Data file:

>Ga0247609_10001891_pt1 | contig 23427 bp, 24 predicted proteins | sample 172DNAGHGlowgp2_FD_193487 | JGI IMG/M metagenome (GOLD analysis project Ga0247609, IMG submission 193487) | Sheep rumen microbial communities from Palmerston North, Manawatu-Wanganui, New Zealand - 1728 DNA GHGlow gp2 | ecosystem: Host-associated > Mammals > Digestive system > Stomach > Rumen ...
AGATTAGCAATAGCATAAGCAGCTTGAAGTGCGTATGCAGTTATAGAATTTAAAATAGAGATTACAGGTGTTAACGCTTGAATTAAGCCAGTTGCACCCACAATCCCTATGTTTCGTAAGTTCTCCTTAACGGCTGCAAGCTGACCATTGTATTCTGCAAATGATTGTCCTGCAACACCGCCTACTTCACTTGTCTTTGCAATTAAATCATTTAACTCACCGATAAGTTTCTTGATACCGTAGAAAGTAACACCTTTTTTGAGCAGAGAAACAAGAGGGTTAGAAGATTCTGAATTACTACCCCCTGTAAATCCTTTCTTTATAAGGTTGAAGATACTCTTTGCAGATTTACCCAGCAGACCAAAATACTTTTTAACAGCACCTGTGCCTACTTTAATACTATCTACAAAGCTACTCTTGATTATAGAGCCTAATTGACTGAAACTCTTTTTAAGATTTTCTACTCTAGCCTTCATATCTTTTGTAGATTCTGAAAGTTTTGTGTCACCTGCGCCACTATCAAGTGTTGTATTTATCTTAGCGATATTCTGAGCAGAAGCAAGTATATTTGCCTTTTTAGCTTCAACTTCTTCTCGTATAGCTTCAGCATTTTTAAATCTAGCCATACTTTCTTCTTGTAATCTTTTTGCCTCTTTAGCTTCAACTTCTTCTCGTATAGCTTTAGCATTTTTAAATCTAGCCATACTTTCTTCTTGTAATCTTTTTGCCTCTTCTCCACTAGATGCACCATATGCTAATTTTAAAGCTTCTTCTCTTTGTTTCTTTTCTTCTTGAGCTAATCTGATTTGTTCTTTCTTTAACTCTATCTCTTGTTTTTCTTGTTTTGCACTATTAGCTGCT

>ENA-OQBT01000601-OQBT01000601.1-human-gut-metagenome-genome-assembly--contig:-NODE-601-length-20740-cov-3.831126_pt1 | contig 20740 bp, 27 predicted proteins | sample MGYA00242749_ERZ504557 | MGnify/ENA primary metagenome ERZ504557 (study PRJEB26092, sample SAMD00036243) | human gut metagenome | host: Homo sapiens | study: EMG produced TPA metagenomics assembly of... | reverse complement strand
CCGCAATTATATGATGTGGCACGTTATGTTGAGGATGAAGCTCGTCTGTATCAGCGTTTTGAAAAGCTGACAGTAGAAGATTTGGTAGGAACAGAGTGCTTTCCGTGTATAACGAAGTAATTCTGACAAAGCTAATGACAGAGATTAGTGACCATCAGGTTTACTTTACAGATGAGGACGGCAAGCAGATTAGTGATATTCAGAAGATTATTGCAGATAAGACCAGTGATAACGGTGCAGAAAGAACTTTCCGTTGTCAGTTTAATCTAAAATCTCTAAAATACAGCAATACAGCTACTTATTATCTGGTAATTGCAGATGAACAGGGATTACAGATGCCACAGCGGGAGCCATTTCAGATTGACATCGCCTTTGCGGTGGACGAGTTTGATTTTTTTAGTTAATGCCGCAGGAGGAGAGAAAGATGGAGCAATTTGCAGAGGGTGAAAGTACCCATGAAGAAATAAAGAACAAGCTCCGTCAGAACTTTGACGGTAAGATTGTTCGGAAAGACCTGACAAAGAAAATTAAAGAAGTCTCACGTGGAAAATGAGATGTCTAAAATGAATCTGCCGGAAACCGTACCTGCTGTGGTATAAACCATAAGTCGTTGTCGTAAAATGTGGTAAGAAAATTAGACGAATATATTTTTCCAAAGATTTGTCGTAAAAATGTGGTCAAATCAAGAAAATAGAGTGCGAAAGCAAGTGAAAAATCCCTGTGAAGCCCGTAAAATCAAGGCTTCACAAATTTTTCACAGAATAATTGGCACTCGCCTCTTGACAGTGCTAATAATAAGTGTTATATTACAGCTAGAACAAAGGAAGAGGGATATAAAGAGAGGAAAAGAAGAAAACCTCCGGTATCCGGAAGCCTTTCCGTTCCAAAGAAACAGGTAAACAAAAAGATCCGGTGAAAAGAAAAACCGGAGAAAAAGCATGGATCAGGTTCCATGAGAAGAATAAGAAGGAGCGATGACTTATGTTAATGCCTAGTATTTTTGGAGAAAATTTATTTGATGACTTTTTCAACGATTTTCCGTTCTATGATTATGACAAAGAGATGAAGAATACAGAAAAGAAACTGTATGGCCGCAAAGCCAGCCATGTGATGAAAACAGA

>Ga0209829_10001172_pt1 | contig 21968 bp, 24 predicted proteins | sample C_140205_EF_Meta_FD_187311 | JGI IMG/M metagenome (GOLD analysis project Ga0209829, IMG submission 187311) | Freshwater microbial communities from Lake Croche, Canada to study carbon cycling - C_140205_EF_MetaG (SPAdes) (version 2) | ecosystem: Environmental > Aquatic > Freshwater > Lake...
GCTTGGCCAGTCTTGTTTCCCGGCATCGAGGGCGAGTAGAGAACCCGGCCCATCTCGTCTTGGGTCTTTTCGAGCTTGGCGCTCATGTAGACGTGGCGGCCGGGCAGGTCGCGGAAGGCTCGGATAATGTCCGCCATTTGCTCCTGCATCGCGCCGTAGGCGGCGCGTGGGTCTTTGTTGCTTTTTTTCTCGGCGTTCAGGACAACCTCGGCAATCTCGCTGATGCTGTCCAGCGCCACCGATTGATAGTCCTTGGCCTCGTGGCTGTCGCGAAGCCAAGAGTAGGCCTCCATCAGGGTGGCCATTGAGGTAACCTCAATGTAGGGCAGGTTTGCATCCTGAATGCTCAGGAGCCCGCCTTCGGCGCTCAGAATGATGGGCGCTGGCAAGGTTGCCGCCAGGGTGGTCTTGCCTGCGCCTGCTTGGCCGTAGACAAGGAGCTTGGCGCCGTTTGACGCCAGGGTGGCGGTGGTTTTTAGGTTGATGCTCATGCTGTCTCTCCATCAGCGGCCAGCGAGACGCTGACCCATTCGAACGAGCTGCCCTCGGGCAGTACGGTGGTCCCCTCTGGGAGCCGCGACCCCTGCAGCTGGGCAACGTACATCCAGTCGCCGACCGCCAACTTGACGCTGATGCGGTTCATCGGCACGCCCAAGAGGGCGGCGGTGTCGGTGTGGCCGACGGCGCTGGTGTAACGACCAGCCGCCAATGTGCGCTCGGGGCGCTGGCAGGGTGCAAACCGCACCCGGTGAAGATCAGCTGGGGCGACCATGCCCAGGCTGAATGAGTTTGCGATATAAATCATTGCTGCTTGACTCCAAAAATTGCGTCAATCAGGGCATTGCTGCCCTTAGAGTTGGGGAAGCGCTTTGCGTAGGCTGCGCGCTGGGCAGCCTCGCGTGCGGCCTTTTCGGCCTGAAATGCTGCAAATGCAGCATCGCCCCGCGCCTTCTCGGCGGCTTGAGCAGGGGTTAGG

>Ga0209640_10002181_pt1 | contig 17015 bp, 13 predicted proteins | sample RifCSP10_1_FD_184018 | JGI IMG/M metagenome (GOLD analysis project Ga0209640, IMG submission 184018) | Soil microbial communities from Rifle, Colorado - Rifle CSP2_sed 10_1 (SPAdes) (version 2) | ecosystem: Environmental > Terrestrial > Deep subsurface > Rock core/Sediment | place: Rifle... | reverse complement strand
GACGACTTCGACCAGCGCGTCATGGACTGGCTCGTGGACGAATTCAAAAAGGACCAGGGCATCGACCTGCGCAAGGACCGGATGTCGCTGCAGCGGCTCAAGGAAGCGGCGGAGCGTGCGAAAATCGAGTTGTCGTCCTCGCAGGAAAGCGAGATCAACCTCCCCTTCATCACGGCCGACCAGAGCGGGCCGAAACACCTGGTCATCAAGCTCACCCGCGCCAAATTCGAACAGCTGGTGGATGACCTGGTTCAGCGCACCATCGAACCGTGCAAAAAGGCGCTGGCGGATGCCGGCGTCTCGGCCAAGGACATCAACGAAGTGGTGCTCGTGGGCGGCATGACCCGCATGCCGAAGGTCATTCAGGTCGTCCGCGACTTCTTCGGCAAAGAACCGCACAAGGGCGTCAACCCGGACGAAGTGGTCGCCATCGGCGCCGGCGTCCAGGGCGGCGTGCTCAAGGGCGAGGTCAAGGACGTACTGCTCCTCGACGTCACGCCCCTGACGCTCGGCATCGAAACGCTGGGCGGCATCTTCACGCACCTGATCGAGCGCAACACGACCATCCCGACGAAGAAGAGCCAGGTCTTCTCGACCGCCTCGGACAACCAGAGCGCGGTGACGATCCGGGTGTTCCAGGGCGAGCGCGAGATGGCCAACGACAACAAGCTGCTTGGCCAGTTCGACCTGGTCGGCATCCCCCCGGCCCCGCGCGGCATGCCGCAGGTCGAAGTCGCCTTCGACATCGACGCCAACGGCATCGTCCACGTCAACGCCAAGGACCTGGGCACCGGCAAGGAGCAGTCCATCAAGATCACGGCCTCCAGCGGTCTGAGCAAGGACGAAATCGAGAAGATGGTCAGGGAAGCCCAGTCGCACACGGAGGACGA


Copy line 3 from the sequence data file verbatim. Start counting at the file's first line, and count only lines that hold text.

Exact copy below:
>ENA-OQBT01000601-OQBT01000601.1-human-gut-metagenome-genome-assembly--contig:-NODE-601-length-20740-cov-3.831126_pt1 | contig 20740 bp, 27 predicted proteins | sample MGYA00242749_ERZ504557 | MGnify/ENA primary metagenome ERZ504557 (study PRJEB26092, sample SAMD00036243) | human gut metagenome | host: Homo sapiens | study: EMG produced TPA metagenomics assembly of... | reverse complement strand